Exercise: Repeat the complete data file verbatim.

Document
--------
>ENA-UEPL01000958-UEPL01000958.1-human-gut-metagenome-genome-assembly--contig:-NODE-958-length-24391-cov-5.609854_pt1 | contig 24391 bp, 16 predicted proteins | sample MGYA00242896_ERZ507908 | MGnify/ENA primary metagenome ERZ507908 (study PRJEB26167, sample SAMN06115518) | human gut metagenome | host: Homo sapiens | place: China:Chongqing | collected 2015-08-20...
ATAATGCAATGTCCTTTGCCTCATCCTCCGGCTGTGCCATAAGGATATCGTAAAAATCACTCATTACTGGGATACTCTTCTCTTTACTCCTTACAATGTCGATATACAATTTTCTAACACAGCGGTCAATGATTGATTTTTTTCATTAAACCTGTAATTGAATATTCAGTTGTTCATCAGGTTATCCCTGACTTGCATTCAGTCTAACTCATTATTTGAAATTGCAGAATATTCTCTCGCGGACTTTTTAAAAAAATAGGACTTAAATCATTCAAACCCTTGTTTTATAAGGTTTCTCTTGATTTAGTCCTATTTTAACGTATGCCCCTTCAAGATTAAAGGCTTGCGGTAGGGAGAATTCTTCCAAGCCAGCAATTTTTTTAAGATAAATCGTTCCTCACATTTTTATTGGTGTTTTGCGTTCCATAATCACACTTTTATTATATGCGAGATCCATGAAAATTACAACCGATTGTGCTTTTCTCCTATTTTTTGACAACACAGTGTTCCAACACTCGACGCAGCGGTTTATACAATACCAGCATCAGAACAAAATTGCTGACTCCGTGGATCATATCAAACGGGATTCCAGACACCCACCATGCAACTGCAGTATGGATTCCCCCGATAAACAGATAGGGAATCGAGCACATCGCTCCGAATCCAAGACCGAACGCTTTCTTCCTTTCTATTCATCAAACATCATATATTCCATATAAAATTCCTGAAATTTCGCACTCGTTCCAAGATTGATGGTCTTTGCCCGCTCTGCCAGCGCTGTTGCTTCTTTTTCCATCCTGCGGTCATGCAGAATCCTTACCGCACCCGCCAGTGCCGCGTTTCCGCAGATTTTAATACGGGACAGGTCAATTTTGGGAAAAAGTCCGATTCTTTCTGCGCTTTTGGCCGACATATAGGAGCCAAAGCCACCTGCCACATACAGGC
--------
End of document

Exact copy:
>ENA-UEPL01000958-UEPL01000958.1-human-gut-metagenome-genome-assembly--contig:-NODE-958-length-24391-cov-5.609854_pt1 | contig 24391 bp, 16 predicted proteins | sample MGYA00242896_ERZ507908 | MGnify/ENA primary metagenome ERZ507908 (study PRJEB26167, sample SAMN06115518) | human gut metagenome | host: Homo sapiens | place: China:Chongqing | collected 2015-08-20...
ATAATGCAATGTCCTTTGCCTCATCCTCCGGCTGTGCCATAAGGATATCGTAAAAATCACTCATTACTGGGATACTCTTCTCTTTACTCCTTACAATGTCGATATACAATTTTCTAACACAGCGGTCAATGATTGATTTTTTTCATTAAACCTGTAATTGAATATTCAGTTGTTCATCAGGTTATCCCTGACTTGCATTCAGTCTAACTCATTATTTGAAATTGCAGAATATTCTCTCGCGGACTTTTTAAAAAAATAGGACTTAAATCATTCAAACCCTTGTTTTATAAGGTTTCTCTTGATTTAGTCCTATTTTAACGTATGCCCCTTCAAGATTAAAGGCTTGCGGTAGGGAGAATTCTTCCAAGCCAGCAATTTTTTTAAGATAAATCGTTCCTCACATTTTTATTGGTGTTTTGCGTTCCATAATCACACTTTTATTATATGCGAGATCCATGAAAATTACAACCGATTGTGCTTTTCTCCTATTTTTTGACAACACAGTGTTCCAACACTCGACGCAGCGGTTTATACAATACCAGCATCAGAACAAAATTGCTGACTCCGTGGATCATATCAAACGGGATTCCAGACACCCACCATGCAACTGCAGTATGGATTCCCCCGATAAACAGATAGGGAATCGAGCACATCGCTCCGAATCCAAGACCGAACGCTTTCTTCCTTTCTATTCATCAAACATCATATATTCCATATAAAATTCCTGAAATTTCGCACTCGTTCCAAGATTGATGGTCTTTGCCCGCTCTGCCAGCGCTGTTGCTTCTTTTTCCATCCTGCGGTCATGCAGAATCCTTACCGCACCCGCCAGTGCCGCGTTTCCGCAGATTTTAATACGGGACAGGTCAATTTTGGGAAAAAGTCCGATTCTTTCTGCGCTTTTGGCCGACATATAGGAGCCAAAGCCACCTGCCACATACAGGC